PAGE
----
Clearing clogged lungs of the city

At a time when open space is dying a slow death under the weight of concrete in the city,a citizen movement is gathering momentum in the 12.94-square-km F-North Ward.

Written by Smita Nair | Mumbai | Published:July 30, 2013 12:24 am

At a time when open space is dying a slow death under the weight of concrete in the city,a citizen movement is gathering momentum in the 12.94-square-km F-North Ward,which comprises parts of Wadala,Dadar,Matunga and Sion,to save gardens and grounds.

The ward between old-world South Mumbai and the growing suburbs in the north has some of the best-planned gardens. It has the most,20,planned gardens,including the well-connected five gardens in Wadala (Dadar).

For residents of Hindu Colony,which boasts gardens are its prime attraction,maintaining and renovating parks is the most pressing issue.

Since 2006,municipal authorities have sponsored foreign tours of architects to “study” exotic gardens. Their recommendations,however,have not been followed.

With residents protesting and awareness on the “needs” of communities around increasing,BMC finally called bids this year to renovate gardens.

“An expert traveled on tax payer’s money and returned with a plan to create a leafy skywalk through the trees in various gardens. It was immediately shot down,” said citizen-activist Nikhil Desai.

He and 599 other residents of the ward have signed a proposal for a fountain in the central garden at five gardens. They made BMC chief Sitaram Kunte understand the need for a live fountain in the garden this month.

“Installing red post boxes and yellow phone booths have been some of the other suggestions over the years. These are ridiculous ways to attract tourists,” Desai said.

“Open spaces are about a way of living. Knowing that we are custodians of green covers and have a responsibility. Open spaces are called the lungs of a city for a reason,” he said.

Desai said corporators who talk of amphitheaters had not ensured even basic amenities and fencing at the gardens.

Corporator Nayana Sheth (ward 174,where there are 16 gardens),however,claimed spending almost the entire fund available to her on repair of gardens and installing playground apparatus.

“I have kept notes of correspondence with 45 BMC officials,the matter is finally moving. We are told tenders will be floated on August 2 and the garden renovation project will come up before the standing committee. I have been told we are receiving Rs 8 crore for renovation of five gardens. Another Rs 7 crore will be released in installments,” she said.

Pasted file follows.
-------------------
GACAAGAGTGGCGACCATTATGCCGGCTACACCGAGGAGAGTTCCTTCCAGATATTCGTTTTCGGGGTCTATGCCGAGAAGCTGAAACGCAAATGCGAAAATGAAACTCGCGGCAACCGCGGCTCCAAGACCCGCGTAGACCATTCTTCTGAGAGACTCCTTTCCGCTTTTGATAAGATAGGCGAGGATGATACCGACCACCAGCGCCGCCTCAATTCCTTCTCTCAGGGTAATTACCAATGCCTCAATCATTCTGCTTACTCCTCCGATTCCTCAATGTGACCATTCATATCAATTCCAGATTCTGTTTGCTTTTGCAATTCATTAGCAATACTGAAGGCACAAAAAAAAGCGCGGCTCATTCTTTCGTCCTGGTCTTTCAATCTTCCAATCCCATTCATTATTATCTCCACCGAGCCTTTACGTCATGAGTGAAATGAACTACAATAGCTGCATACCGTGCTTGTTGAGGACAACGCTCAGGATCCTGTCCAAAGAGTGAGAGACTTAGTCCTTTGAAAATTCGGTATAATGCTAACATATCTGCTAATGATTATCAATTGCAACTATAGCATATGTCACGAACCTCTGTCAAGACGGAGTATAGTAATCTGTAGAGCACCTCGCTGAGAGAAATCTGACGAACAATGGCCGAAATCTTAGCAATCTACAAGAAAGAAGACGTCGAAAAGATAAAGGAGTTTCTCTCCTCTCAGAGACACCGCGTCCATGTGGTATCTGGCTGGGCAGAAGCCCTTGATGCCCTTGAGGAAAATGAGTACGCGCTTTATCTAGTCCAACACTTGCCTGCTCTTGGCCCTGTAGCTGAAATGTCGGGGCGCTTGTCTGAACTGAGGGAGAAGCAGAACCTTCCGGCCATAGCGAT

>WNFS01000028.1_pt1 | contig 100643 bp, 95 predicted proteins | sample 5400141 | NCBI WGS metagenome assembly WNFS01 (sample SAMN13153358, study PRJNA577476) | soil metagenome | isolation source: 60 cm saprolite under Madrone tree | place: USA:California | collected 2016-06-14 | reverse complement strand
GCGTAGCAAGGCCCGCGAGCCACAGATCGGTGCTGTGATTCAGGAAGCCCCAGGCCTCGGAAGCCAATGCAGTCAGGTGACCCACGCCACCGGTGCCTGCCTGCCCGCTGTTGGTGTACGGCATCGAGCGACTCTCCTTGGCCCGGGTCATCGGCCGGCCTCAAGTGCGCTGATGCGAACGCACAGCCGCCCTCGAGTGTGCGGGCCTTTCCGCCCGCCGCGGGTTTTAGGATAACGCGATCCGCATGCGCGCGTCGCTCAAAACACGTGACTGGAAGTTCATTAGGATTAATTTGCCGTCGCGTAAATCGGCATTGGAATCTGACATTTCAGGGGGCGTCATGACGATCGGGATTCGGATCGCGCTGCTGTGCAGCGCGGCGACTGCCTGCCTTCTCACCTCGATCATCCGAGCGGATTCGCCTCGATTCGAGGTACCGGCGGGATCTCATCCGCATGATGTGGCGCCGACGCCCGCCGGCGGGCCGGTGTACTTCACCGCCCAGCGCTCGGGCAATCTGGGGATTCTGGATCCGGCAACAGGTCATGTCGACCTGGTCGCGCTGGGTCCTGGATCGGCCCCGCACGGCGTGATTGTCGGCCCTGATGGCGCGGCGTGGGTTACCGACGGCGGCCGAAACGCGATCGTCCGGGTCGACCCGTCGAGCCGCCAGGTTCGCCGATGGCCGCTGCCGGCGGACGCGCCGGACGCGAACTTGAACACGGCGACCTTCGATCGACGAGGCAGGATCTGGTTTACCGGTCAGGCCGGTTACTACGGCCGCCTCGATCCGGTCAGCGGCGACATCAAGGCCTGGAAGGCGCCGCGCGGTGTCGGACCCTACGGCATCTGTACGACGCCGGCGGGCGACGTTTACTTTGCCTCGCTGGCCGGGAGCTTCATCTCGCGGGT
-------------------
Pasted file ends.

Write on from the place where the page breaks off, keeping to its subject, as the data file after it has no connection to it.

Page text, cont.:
Citizen participation has made F-North the only ward where the land beneath flyovers has not been encroached on and is being converted to a path for joggers.

Sporting grounds in Professor Chandgadkar Kumar Udyan managed by Hoopers Club also face serious problems. Nirmal Shah of the club claimed in the past few years,BMC had started encroaching on the grounds by building cabins for its staff. “These grounds support volleyball,basketball and other games. The encroachments reflect the attitude towards such spaces.”

Despite recurring civic issues such as water-logging and parking,F-North Ward continues to see redevelopment of old buildings.

Rakesh Jain of Sion said,“Most buildings are old and offer a great opportunity with a 2.5 FSI. The redevelopment wave is shifting from Parel to Matunga,Sion and Wadala with many landlords in talks with developers.”

BMC executive engineer P R Mhatre said most proposals to his office now were for redevelopment.

The ward office is monitoring New Cuffe Parade,an upscale settlement branded by Lodha Group as ‘South Mumbai in Wadala’.

R Karthik,CMO,Lodha Group,said,“New Cuffe Parade is in the heart of the city at a meeting point of monorail,Metro and Eastern Freeway,where MMRDA plans to develop Mumbai’s next commercial hub. Monorail connecting eastern suburbs to the business hubs in Lower Parel and Mahalaxmi and the recently announced elevated road from Sion to BKC will add to the connectivity of New Cuffe Parade.”

While towers will see a rise,the bigger issue remains planning of roads.

Corporator and former mayor Shraddha Jadhav said there were issues such as storm water drains. Waterlogging during monsoon at Gandhi Market is one of the worst in the city.

“The towers will grow and are not a problem,but the way the city is planned and the lack of wide roads are,” said P G Munde,Chief,Wadala Fire Station.

Most issues in the ward,including waterlogging,are due to delayed revision of water management and no revision of road infrastructure.

smita.nair@expressindia.com

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